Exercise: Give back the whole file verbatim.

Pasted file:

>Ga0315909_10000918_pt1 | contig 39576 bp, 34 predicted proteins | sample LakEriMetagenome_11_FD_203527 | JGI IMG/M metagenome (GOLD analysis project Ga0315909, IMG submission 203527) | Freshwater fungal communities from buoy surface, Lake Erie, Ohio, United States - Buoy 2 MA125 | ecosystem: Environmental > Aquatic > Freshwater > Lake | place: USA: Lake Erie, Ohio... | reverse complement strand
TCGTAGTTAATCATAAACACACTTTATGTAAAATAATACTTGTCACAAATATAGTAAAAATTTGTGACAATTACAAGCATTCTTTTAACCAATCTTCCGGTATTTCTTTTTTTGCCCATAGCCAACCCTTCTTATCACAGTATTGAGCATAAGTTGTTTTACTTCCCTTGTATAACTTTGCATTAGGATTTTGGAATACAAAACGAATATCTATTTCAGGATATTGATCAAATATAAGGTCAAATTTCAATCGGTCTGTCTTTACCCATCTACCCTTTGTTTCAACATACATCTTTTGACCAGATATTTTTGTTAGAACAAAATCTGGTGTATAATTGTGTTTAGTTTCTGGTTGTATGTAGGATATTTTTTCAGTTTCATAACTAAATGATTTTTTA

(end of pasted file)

>Ga0315909_10000918_pt1 | contig 39576 bp, 34 predicted proteins | sample LakEriMetagenome_11_FD_203527 | JGI IMG/M metagenome (GOLD analysis project Ga0315909, IMG submission 203527) | Freshwater fungal communities from buoy surface, Lake Erie, Ohio, United States - Buoy 2 MA125 | ecosystem: Environmental > Aquatic > Freshwater > Lake | place: USA: Lake Erie, Ohio... | reverse complement strand
TCGTAGTTAATCATAAACACACTTTATGTAAAATAATACTTGTCACAAATATAGTAAAAATTTGTGACAATTACAAGCATTCTTTTAACCAATCTTCCGGTATTTCTTTTTTTGCCCATAGCCAACCCTTCTTATCACAGTATTGAGCATAAGTTGTTTTACTTCCCTTGTATAACTTTGCATTAGGATTTTGGAATACAAAACGAATATCTATTTCAGGATATTGATCAAATATAAGGTCAAATTTCAATCGGTCTGTCTTTACCCATCTACCCTTTGTTTCAACATACATCTTTTGACCAGATATTTTTGTTAGAACAAAATCTGGTGTATAATTGTGTTTAGTTTCTGGTTGTATGTAGGATATTTTTTCAGTTTCATAACTAAATGATTTTTTA